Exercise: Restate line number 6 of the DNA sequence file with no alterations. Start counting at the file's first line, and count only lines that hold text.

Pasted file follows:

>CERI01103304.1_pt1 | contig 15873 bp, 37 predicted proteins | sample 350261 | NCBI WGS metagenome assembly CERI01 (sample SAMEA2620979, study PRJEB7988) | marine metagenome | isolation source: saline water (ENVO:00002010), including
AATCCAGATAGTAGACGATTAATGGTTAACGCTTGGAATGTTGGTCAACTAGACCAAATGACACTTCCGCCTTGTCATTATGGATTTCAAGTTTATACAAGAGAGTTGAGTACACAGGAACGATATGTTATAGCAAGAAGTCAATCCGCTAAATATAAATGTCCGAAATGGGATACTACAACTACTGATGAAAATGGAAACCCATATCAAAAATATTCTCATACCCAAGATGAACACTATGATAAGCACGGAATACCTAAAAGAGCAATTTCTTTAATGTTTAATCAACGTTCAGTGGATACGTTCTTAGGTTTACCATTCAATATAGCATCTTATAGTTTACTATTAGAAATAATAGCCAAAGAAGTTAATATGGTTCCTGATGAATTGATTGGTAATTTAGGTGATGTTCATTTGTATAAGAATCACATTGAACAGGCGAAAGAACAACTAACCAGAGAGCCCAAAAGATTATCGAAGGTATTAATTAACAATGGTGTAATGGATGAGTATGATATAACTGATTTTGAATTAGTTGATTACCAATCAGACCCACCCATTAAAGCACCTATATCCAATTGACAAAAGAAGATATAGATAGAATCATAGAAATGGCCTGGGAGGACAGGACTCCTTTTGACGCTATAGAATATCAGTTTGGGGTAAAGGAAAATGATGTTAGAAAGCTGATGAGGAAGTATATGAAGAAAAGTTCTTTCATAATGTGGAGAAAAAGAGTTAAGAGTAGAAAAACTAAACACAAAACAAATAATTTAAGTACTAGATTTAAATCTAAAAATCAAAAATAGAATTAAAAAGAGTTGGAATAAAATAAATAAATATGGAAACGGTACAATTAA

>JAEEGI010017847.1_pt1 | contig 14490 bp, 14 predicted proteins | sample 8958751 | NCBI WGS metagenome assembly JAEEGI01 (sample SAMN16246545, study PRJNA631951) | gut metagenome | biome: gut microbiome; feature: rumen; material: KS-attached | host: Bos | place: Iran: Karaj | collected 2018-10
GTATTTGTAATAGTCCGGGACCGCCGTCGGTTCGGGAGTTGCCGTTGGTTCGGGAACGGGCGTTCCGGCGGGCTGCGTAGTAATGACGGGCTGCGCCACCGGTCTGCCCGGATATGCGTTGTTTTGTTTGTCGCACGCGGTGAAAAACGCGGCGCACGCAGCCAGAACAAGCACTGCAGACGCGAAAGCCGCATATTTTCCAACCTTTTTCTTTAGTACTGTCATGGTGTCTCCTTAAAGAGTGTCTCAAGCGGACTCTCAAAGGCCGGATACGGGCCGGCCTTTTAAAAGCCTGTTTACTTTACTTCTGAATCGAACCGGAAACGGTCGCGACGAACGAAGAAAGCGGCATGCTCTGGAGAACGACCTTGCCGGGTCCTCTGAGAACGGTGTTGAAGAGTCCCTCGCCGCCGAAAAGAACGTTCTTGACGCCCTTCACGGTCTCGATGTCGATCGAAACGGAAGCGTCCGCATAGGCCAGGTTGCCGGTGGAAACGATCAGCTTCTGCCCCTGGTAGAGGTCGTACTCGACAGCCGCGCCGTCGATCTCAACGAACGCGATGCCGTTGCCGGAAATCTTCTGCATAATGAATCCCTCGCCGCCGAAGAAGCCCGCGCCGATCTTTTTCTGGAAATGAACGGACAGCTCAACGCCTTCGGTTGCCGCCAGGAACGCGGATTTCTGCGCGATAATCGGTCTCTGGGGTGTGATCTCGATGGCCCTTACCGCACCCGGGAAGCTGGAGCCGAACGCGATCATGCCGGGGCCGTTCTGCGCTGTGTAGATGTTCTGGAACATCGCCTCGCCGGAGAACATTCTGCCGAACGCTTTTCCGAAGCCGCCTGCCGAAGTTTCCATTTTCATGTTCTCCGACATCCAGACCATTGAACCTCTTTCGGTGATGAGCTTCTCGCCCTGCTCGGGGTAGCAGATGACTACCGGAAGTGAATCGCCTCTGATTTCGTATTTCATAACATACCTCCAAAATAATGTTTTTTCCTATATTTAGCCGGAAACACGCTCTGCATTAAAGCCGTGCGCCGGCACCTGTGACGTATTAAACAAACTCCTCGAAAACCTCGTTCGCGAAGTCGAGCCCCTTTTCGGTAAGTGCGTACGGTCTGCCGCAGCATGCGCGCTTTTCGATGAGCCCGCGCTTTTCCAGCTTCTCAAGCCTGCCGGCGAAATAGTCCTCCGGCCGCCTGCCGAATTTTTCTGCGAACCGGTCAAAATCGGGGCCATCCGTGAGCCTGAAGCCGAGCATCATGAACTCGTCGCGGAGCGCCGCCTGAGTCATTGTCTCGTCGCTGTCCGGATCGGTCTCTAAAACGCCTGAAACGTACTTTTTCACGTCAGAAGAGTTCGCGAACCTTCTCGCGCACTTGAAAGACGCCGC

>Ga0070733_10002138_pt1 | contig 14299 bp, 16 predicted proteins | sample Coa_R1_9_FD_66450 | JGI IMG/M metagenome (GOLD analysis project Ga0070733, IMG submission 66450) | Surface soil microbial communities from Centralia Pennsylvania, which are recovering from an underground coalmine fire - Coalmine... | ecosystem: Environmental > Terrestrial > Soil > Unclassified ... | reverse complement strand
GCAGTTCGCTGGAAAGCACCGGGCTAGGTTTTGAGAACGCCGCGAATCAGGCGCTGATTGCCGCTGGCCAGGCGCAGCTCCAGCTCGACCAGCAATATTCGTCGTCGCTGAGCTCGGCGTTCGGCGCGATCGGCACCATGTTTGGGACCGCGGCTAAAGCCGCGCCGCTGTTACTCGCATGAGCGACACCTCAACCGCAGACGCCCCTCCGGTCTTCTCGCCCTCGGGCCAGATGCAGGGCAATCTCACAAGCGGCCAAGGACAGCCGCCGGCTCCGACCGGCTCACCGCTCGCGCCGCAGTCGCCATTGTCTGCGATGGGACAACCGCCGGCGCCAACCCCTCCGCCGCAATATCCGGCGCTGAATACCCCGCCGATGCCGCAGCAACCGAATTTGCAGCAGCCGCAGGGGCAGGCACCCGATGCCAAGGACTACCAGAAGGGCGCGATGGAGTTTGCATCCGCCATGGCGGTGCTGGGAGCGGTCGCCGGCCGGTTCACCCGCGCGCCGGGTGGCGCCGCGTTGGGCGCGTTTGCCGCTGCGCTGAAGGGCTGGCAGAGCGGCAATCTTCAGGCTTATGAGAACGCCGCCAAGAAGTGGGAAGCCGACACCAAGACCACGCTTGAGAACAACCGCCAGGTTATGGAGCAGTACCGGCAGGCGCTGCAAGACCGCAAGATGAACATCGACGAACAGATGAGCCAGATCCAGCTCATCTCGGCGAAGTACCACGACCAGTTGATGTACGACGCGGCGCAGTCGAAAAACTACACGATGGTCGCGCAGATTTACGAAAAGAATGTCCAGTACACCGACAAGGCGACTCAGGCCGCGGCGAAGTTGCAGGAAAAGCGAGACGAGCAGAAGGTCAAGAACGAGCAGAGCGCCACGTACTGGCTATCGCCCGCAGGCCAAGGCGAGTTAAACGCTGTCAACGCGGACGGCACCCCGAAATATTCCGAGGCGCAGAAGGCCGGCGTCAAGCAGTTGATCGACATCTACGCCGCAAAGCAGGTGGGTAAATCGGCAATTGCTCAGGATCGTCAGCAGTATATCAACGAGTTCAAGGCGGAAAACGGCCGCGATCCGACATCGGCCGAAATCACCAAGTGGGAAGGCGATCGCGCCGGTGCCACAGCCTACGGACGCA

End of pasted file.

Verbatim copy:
GCAGTTCGCTGGAAAGCACCGGGCTAGGTTTTGAGAACGCCGCGAATCAGGCGCTGATTGCCGCTGGCCAGGCGCAGCTCCAGCTCGACCAGCAATATTCGTCGTCGCTGAGCTCGGCGTTCGGCGCGATCGGCACCATGTTTGGGACCGCGGCTAAAGCCGCGCCGCTGTTACTCGCATGAGCGACACCTCAACCGCAGACGCCCCTCCGGTCTTCTCGCCCTCGGGCCAGATGCAGGGCAATCTCACAAGCGGCCAAGGACAGCCGCCGGCTCCGACCGGCTCACCGCTCGCGCCGCAGTCGCCATTGTCTGCGATGGGACAACCGCCGGCGCCAACCCCTCCGCCGCAATATCCGGCGCTGAATACCCCGCCGATGCCGCAGCAACCGAATTTGCAGCAGCCGCAGGGGCAGGCACCCGATGCCAAGGACTACCAGAAGGGCGCGATGGAGTTTGCATCCGCCATGGCGGTGCTGGGAGCGGTCGCCGGCCGGTTCACCCGCGCGCCGGGTGGCGCCGCGTTGGGCGCGTTTGCCGCTGCGCTGAAGGGCTGGCAGAGCGGCAATCTTCAGGCTTATGAGAACGCCGCCAAGAAGTGGGAAGCCGACACCAAGACCACGCTTGAGAACAACCGCCAGGTTATGGAGCAGTACCGGCAGGCGCTGCAAGACCGCAAGATGAACATCGACGAACAGATGAGCCAGATCCAGCTCATCTCGGCGAAGTACCACGACCAGTTGATGTACGACGCGGCGCAGTCGAAAAACTACACGATGGTCGCGCAGATTTACGAAAAGAATGTCCAGTACACCGACAAGGCGACTCAGGCCGCGGCGAAGTTGCAGGAAAAGCGAGACGAGCAGAAGGTCAAGAACGAGCAGAGCGCCACGTACTGGCTATCGCCCGCAGGCCAAGGCGAGTTAAACGCTGTCAACGCGGACGGCACCCCGAAATATTCCGAGGCGCAGAAGGCCGGCGTCAAGCAGTTGATCGACATCTACGCCGCAAAGCAGGTGGGTAAATCGGCAATTGCTCAGGATCGTCAGCAGTATATCAACGAGTTCAAGGCGGAAAACGGCCGCGATCCGACATCGGCCGAAATCACCAAGTGGGAAGGCGATCGCGCCGGTGCCACAGCCTACGGACGCA